In your opinion, what makes a ‘good picture’ – what’s the difference between a successful photo and one that just kinda sucks?
A good photo vs a bad photo. Well, first off, there’s two approaches to photography – he who takes a photo and he who makes a photo. I take pictures – I find moments in natural life that are aesthetically pleasing to me and I document them. Although the scene describes the photo and I wouldn’t take the picture if the scene didn’t engage me, ultimately, I am not creating the scene. One who makes pictures is someone who choreographs the scene in order to ‘paint a picture’. The subjects in the photos are not ‘jack and natalie’ – they are ‘boy and girl’. Some of my favorite pictures are by picture makers, such as Jeff Wall. However, I personally do not work this way – when I want to create alternate realities I use different mediums such as drawing, painting, sculpture. So, what makes a good photo and what makes a bad photo. Well, it’s easier to take bad pictures when you shoot digitally. This is because using film provides a certain level of restraint, mainly because there are only so many shots to a roll. I like the process of waiting for a roll of film to be developed. The same reason children don’t have to ‘wait’ for things because of youtube, photographers don’t have to wait because they can shoot digitally. These technological innovations allow for a lot more bullshit because they provide open access. If you want to upload a video – you can. If you want to shoot 100 photos of the same stupid pigeon, you can. Seeding through the bullshit has become more necessary because there’s more bullshit. At the same time, I’ve managed to work with people and see work that I otherwise wouldn’t have had the opportunity to – merely because there wasn’t the quick back and forth communication as readily available before gmail, file upload websites, etc…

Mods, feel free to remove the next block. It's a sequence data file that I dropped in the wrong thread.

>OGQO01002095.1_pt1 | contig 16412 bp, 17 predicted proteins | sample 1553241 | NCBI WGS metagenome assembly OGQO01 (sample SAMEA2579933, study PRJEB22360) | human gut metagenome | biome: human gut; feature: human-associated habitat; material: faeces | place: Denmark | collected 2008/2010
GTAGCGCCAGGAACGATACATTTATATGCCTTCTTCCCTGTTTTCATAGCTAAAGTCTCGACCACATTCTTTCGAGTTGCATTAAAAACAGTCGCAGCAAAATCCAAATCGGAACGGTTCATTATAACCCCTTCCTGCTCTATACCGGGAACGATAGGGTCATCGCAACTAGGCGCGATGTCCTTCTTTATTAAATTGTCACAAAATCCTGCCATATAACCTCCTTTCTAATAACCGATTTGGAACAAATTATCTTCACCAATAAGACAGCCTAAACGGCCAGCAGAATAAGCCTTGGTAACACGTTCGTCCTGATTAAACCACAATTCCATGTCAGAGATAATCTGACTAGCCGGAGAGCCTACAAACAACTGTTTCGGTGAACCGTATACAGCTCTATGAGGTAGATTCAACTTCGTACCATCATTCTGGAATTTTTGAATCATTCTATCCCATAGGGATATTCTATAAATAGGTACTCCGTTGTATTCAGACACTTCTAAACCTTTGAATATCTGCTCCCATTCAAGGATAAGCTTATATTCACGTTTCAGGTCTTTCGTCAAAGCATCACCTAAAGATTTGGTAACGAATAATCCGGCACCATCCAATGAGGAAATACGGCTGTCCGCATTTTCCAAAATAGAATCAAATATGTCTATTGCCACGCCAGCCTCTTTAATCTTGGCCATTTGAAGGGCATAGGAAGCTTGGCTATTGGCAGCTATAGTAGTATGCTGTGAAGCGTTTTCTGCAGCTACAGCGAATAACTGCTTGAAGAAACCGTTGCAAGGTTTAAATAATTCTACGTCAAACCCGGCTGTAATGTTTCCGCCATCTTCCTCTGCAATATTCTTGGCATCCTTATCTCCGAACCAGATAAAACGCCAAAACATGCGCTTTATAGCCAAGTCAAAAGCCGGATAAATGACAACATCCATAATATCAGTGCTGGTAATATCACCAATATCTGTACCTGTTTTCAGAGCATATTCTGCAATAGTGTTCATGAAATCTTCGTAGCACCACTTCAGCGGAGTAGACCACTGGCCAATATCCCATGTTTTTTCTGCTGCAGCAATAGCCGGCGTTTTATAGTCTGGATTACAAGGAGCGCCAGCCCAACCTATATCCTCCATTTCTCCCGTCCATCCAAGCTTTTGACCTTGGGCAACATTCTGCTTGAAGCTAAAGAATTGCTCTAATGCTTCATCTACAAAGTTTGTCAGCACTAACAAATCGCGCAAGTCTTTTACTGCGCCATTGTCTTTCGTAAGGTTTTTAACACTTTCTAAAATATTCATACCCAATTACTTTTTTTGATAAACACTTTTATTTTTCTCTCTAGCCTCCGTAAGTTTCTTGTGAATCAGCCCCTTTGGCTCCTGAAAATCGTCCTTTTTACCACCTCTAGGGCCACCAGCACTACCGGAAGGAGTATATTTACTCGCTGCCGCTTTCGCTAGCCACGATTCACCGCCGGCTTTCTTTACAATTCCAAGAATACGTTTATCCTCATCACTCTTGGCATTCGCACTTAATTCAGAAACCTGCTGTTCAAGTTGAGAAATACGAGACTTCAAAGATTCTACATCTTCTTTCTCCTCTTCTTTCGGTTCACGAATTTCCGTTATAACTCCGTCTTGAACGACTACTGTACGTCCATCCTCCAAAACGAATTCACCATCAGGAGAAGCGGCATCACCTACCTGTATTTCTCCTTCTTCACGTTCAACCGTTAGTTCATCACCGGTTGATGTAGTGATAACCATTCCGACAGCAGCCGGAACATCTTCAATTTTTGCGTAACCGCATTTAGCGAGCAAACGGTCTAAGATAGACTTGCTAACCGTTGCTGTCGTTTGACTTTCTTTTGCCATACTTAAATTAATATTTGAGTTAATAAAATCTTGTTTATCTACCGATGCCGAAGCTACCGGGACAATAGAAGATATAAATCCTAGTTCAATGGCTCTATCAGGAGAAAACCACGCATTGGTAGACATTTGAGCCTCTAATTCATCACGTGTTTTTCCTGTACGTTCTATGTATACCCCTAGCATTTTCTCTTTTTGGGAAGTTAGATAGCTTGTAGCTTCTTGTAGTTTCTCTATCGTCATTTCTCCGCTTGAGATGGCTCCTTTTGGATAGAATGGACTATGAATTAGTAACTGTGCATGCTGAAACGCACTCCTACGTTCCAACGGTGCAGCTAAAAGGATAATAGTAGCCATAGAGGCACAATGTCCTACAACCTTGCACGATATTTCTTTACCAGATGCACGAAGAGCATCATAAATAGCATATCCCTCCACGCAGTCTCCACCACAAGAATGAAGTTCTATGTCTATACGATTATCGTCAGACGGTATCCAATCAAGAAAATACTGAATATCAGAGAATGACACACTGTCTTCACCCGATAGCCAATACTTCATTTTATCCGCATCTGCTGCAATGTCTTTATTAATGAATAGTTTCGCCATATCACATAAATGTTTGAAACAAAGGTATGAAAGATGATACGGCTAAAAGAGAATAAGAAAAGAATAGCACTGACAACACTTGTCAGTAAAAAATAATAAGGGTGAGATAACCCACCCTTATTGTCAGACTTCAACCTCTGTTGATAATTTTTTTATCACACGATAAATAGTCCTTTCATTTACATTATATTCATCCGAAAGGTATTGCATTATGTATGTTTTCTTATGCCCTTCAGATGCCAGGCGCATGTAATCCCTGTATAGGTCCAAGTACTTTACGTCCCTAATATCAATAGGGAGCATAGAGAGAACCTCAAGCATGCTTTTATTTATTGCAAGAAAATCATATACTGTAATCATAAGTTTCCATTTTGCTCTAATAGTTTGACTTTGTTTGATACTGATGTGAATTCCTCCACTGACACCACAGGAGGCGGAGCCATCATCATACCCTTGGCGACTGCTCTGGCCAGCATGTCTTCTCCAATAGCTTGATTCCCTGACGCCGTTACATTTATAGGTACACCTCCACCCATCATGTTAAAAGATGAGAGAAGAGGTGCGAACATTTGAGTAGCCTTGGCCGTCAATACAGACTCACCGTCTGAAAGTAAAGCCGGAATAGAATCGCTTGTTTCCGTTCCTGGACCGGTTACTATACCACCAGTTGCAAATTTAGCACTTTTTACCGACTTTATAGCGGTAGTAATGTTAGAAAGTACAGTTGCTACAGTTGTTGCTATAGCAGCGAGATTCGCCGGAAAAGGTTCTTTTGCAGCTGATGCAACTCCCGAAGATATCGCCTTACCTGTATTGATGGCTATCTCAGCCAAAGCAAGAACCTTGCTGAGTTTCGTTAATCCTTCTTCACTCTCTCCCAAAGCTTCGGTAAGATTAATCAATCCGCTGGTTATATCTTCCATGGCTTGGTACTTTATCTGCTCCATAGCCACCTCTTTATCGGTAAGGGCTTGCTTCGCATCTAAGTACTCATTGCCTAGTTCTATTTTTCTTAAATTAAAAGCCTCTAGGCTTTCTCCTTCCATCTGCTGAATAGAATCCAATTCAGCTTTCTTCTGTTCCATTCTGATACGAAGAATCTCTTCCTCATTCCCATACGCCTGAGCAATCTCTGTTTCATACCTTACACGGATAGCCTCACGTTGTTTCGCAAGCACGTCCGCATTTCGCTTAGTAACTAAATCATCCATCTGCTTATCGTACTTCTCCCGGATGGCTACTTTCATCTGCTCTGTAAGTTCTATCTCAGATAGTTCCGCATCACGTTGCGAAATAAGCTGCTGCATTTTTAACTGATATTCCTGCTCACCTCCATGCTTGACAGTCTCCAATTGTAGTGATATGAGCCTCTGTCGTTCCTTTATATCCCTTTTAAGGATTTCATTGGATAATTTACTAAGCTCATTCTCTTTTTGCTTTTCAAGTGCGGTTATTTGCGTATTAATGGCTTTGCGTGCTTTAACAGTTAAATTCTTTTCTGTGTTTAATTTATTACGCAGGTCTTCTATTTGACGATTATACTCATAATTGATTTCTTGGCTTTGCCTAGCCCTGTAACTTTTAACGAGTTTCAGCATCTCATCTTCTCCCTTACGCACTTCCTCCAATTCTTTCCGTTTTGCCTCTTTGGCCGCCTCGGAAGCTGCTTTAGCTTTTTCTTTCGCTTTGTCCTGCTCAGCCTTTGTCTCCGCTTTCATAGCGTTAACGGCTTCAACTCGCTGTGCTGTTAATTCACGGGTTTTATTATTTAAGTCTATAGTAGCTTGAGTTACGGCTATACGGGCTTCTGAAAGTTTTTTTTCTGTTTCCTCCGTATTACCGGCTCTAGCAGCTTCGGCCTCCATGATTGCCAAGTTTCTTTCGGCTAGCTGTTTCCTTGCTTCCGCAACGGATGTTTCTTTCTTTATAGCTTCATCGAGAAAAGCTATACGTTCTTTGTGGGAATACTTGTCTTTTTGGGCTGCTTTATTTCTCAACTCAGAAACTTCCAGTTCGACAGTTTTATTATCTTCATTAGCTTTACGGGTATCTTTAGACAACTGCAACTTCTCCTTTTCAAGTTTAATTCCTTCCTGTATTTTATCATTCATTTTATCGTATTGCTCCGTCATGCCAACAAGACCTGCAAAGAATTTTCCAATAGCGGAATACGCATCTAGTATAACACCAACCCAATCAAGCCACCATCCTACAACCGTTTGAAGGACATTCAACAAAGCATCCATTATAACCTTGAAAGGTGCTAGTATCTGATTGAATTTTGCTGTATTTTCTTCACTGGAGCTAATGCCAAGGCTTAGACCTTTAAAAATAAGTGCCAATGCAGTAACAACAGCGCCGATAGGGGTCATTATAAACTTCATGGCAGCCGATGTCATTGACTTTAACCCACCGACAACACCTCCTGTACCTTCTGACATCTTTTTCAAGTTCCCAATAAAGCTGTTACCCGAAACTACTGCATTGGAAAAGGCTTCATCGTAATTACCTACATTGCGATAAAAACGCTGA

What kind of camera do you use?
I had two t4’s but one just got stolen. The first one was thought to be missing but it just popped up in New Jersey. I can’t wait to get it back.
Tell us about Still House
Still House is a group of artists I work with. Currently, we work together in a large studio space in Tribeca. The majority of us grew up in Los Angeles with a few others from elsewhere. We all are New York transplants – this is where the group really formed and began working together to make shows. Strength in numbers is the easiest way to describe a situation like Still House. Through the contacts that we share and different abilities that we have, as a group we’ve put together a few shows over the past two years. The group was founded by Isaac Brest and Alex Perweiler, initially as a photography-centric renegade gallery. It came to house different media artists and now represents 10 people working in sculpture, painting, video, photography, drawing, collage, pretty much anything you can think of. I love working with the group, it provides an immediate critique that many people don’t have access to after school. The conversations that exist before, during, and after the completion of a piece are invaluable.
Best sandwich spot in NY?
New York aint got shit on Bay Cities in Los Angeles, but, if I had to name a great sandwhich spot in NYC I’d say the burgers at the bodega on 2nd ave just below 5th street. They cook em proper and have all the salad fixings that I like to use as toppings. My favorite is a cheeseburger (cheddar) with red peppers, black olives, lettuce, balsamic vinaigrette. Weird but great.